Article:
13th annual senior presentations take place at NC


Michael Smith

Senior Clay Wright presents his motivation behind a unique project comparing an MLB player’s BMI and that player’s quality as a batter.

Kat Shambaugh, Copy editor

Magnet seniors completed a final benchmark at NC on Saturday, January 28 by presenting full-fledged research projects to community members and judges after a year and a half of exploration through the Advanced Scientific Research (ASR) class.

As a requirement for earning the Magnet seal, juniors in the program take ASR for a year and carry out a research project on a topic of interest. Topics range yearly from health and education to genetics and biology. Each project must tie in with NC’s International Studies theme by providing relevance outside of the United States.

“The biggest thing about doing a research project is that it sets them apart when they are applying to college,” ASR teacher and mentor Nena Tippens said. “It really shows that you have the ability to do critical thinking and to go and do a project that interests you. When you have two students with the same GPA and the same types of classes, it really sets you apart.”

For many students, presenting in front of peers, teachers, and judges brought anxiety. Still, as the culmination of a year and a half of work, students relished in the chance to present their findings and finish the project officially.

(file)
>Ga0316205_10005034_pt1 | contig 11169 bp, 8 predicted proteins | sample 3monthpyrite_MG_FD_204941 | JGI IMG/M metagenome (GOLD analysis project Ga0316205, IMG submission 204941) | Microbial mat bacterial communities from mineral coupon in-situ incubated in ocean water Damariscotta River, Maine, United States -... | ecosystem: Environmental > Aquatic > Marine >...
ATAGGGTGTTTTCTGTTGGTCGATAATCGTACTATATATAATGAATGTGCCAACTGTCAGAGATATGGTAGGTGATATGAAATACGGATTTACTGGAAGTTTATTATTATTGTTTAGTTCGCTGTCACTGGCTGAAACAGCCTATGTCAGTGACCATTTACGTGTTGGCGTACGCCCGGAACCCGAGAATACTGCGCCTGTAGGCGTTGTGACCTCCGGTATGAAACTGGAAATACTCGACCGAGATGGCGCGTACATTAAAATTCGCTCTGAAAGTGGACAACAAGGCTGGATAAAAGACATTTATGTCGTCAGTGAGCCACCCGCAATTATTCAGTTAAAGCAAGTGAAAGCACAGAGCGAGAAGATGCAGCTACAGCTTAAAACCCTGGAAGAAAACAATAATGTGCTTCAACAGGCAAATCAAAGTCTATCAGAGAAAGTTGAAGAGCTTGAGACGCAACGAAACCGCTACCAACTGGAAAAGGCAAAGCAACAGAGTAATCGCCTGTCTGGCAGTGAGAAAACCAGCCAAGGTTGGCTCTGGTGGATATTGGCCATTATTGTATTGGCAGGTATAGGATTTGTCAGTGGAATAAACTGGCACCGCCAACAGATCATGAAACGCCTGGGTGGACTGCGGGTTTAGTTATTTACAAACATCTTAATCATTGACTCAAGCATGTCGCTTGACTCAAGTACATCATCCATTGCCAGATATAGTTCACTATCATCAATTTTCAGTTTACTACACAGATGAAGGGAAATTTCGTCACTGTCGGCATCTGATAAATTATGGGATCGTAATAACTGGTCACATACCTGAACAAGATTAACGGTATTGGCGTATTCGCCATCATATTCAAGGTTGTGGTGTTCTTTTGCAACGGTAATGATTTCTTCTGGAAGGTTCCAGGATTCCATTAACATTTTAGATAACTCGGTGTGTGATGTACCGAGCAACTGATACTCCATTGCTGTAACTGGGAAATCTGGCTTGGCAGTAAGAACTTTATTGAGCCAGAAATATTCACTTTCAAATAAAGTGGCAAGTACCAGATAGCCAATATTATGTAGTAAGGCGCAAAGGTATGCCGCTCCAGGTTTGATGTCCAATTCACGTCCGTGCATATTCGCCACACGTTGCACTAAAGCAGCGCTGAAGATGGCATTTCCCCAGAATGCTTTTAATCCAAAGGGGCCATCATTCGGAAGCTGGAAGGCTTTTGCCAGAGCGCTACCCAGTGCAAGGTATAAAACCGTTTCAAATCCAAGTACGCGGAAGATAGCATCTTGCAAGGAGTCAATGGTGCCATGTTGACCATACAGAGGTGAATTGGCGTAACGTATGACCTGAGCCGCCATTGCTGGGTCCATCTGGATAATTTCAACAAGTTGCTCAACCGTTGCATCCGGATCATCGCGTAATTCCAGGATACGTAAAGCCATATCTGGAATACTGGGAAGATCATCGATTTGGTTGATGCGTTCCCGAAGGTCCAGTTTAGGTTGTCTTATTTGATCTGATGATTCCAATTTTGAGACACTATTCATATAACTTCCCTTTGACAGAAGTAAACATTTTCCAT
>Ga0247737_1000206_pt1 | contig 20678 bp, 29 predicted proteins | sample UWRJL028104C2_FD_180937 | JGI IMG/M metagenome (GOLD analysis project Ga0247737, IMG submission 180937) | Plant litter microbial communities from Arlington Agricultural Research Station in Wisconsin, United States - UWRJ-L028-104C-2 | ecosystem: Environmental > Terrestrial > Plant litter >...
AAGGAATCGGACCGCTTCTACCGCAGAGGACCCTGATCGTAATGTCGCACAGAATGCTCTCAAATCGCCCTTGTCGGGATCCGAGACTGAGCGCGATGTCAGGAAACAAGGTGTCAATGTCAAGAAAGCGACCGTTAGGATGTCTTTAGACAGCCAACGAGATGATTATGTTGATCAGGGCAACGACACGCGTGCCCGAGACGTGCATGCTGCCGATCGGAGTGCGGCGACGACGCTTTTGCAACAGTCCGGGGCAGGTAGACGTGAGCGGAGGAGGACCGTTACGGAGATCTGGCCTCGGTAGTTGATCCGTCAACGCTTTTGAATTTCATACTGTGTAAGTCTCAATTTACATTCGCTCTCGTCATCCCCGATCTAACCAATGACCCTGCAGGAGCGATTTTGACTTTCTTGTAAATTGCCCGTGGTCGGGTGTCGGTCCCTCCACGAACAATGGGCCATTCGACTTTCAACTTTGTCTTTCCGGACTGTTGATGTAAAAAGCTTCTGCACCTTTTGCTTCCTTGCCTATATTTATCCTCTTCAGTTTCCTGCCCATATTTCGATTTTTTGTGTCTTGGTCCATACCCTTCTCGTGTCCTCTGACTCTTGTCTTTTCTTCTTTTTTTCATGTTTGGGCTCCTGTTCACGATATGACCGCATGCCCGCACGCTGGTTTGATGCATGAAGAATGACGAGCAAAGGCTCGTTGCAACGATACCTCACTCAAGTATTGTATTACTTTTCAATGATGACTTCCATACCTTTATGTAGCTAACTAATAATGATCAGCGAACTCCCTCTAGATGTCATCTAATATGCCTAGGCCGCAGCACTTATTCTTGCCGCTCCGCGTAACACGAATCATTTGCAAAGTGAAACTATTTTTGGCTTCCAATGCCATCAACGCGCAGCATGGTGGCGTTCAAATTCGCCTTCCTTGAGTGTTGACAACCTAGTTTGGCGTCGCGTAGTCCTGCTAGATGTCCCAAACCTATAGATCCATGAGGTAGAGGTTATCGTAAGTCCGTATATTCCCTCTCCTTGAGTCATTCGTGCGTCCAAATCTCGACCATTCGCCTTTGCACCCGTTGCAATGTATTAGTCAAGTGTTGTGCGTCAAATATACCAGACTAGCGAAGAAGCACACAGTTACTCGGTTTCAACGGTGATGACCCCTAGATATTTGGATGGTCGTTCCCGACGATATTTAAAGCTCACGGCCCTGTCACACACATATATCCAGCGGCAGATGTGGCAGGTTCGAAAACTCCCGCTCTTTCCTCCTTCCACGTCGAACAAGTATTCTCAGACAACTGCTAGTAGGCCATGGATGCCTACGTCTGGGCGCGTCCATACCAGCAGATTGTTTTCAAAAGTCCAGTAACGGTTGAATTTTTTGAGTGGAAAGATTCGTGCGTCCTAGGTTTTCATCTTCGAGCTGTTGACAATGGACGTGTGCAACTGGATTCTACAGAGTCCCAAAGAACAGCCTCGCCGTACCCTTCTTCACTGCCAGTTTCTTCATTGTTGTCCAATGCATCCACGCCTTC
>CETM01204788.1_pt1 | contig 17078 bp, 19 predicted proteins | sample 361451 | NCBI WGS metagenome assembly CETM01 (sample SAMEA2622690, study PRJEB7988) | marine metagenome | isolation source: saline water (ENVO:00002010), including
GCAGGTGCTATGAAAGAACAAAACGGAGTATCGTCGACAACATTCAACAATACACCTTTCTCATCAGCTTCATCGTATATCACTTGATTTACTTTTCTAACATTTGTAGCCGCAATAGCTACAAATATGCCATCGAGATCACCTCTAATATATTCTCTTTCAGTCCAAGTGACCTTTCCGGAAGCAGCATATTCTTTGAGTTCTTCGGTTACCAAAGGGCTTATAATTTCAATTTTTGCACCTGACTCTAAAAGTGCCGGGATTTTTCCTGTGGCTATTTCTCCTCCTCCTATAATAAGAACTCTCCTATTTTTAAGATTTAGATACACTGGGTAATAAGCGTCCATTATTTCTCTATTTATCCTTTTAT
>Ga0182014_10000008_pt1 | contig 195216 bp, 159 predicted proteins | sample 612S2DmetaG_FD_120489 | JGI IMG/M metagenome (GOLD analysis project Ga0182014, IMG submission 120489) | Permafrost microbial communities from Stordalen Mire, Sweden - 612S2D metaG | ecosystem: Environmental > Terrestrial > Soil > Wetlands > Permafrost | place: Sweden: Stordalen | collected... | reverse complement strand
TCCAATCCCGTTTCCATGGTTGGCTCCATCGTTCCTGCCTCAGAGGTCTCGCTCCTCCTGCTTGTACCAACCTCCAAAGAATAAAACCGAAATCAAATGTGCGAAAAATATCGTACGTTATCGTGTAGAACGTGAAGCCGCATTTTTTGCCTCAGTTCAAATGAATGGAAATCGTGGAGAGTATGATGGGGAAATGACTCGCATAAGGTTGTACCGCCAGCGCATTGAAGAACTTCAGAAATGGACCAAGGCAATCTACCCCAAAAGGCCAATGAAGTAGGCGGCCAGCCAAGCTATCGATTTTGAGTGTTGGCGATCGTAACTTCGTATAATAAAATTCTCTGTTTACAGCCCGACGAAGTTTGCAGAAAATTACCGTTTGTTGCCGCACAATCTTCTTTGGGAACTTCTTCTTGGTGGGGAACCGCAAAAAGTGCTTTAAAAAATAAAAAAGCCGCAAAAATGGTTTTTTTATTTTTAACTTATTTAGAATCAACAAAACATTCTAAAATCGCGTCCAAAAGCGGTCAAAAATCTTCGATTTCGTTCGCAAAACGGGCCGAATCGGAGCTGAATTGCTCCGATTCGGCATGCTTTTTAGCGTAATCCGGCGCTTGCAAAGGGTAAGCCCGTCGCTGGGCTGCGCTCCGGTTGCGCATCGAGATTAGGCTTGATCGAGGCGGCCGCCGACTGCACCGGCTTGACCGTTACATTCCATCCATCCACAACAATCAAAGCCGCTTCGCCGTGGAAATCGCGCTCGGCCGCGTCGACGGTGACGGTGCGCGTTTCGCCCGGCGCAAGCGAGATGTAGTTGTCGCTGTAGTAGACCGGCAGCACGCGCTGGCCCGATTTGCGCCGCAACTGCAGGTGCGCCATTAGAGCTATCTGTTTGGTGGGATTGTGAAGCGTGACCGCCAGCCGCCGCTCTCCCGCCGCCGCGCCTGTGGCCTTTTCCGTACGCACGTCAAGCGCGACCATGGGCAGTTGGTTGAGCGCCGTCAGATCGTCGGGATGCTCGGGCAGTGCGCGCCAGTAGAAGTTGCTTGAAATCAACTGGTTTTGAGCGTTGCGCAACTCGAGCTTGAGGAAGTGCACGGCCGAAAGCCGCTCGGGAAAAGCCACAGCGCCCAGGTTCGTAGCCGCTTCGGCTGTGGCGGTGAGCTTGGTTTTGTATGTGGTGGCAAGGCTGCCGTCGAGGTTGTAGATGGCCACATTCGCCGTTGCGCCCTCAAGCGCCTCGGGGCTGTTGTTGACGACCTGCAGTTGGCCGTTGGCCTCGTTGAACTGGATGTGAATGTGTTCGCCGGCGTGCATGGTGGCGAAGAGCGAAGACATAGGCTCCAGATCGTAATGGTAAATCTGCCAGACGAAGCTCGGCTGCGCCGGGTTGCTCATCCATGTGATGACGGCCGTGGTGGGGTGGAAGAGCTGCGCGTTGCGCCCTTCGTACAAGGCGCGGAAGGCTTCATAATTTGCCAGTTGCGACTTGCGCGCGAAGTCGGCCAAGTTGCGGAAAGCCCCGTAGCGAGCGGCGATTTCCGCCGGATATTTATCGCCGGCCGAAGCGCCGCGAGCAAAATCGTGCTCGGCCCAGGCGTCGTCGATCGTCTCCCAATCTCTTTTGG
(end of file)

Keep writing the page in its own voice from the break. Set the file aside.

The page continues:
“I was incredibly nervous for my presentation because I do not like talking in front of others or being judged,” senior Jessica Campbell said. “But once I began speaking I remembered that I was the expert and that I was teaching others about my project, I began to feel really calm. Overall I feel like I did well and it was actually a fun experience.”

NC opened presentations to the public, building the audience for each student. Presenters also catered to two or three volunteer judges, knowledgeable about the general subject area, and two Magnet juniors who moderated by announcing names and timing the presentations.

“It was great to see everyone’s project and see the final version of something they’ve been working on for a year and a half. I enjoyed that there was such a diversity in projects too because it showed the diversity in people’s interest and the presentations themselves gave me idea for my own presentation next year,” junior Sarah Punch said.

Overall, the presentations allowed NC to set itself apart from other Magnet programs.

“It was an exceptional day,” Tippens said. “We had no hiccups, and we had some amazing research and great judges. We had judges who come each year to watch the presentations and each year they say they get better. They’re so impressed with the caliber of work that comes out of this program.”